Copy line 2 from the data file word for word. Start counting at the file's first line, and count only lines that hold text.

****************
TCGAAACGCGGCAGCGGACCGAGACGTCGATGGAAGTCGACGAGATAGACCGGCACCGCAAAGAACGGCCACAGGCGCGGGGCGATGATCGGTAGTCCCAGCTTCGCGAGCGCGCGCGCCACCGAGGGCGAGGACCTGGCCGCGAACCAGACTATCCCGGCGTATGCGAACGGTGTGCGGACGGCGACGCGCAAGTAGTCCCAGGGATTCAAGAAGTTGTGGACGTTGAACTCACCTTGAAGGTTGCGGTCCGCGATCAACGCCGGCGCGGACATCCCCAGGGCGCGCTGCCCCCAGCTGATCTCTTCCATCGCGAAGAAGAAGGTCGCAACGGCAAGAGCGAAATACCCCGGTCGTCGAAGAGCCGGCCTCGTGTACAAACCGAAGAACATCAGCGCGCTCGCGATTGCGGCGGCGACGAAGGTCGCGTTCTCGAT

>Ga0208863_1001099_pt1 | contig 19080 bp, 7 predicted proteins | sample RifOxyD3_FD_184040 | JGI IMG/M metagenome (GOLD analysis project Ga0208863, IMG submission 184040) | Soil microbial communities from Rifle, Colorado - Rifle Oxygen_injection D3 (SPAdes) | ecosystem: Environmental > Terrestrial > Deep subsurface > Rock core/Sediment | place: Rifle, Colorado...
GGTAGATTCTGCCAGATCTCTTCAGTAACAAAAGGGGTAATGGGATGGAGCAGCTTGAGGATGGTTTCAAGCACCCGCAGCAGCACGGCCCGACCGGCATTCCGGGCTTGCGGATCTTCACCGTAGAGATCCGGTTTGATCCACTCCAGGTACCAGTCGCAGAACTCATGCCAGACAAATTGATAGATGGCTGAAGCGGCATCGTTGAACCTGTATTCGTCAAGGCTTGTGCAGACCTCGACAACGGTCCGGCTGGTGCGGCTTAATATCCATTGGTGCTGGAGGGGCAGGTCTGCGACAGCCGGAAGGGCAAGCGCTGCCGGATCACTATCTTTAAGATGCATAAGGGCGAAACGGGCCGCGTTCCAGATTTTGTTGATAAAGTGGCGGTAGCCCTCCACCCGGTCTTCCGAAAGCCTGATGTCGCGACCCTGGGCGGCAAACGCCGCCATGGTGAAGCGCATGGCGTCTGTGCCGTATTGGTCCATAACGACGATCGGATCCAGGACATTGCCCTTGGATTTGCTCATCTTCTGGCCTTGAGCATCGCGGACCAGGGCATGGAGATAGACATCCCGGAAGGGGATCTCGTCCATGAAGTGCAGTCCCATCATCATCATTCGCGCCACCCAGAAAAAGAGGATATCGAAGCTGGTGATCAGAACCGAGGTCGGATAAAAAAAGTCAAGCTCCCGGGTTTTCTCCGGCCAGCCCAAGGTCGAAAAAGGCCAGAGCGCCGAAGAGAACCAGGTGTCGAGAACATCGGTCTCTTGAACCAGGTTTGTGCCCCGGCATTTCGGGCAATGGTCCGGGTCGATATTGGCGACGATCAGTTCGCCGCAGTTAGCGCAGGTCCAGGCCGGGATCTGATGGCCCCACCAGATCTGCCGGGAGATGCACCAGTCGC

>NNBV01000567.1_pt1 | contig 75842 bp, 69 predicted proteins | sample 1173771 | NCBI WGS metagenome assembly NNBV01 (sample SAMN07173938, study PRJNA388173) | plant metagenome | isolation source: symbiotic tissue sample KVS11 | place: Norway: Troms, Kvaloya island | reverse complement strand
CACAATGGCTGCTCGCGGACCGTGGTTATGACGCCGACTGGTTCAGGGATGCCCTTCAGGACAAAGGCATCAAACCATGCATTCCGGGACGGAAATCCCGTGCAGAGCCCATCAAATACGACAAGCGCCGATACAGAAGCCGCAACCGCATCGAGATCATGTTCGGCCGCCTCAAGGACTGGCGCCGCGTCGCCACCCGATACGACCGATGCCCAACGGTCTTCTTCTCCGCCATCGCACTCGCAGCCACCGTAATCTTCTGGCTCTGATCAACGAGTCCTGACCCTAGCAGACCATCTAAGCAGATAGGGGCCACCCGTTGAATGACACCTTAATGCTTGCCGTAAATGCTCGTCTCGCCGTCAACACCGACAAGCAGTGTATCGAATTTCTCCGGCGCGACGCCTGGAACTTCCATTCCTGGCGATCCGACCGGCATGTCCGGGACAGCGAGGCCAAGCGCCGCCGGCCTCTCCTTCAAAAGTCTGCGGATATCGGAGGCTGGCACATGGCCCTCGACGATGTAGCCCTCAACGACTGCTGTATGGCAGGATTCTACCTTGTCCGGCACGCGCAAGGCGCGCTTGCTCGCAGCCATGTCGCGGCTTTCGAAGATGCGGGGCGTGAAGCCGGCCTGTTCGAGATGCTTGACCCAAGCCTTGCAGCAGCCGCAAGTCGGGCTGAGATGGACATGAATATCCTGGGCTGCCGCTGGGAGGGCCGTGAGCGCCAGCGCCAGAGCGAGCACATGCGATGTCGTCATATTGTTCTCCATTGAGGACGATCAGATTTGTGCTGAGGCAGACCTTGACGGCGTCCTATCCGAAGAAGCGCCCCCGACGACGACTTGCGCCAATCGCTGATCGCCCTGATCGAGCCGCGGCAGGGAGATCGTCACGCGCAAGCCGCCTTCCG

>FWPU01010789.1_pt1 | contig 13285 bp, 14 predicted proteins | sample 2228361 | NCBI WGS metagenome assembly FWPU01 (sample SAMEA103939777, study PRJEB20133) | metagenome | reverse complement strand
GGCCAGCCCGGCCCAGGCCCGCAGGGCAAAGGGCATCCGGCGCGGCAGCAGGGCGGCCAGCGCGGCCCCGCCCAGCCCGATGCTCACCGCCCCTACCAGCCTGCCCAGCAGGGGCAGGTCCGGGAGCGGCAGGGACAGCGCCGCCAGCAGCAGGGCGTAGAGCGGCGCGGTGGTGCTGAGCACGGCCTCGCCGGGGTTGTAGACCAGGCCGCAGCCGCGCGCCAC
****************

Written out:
>Ga0208863_1001099_pt1 | contig 19080 bp, 7 predicted proteins | sample RifOxyD3_FD_184040 | JGI IMG/M metagenome (GOLD analysis project Ga0208863, IMG submission 184040) | Soil microbial communities from Rifle, Colorado - Rifle Oxygen_injection D3 (SPAdes) | ecosystem: Environmental > Terrestrial > Deep subsurface > Rock core/Sediment | place: Rifle, Colorado...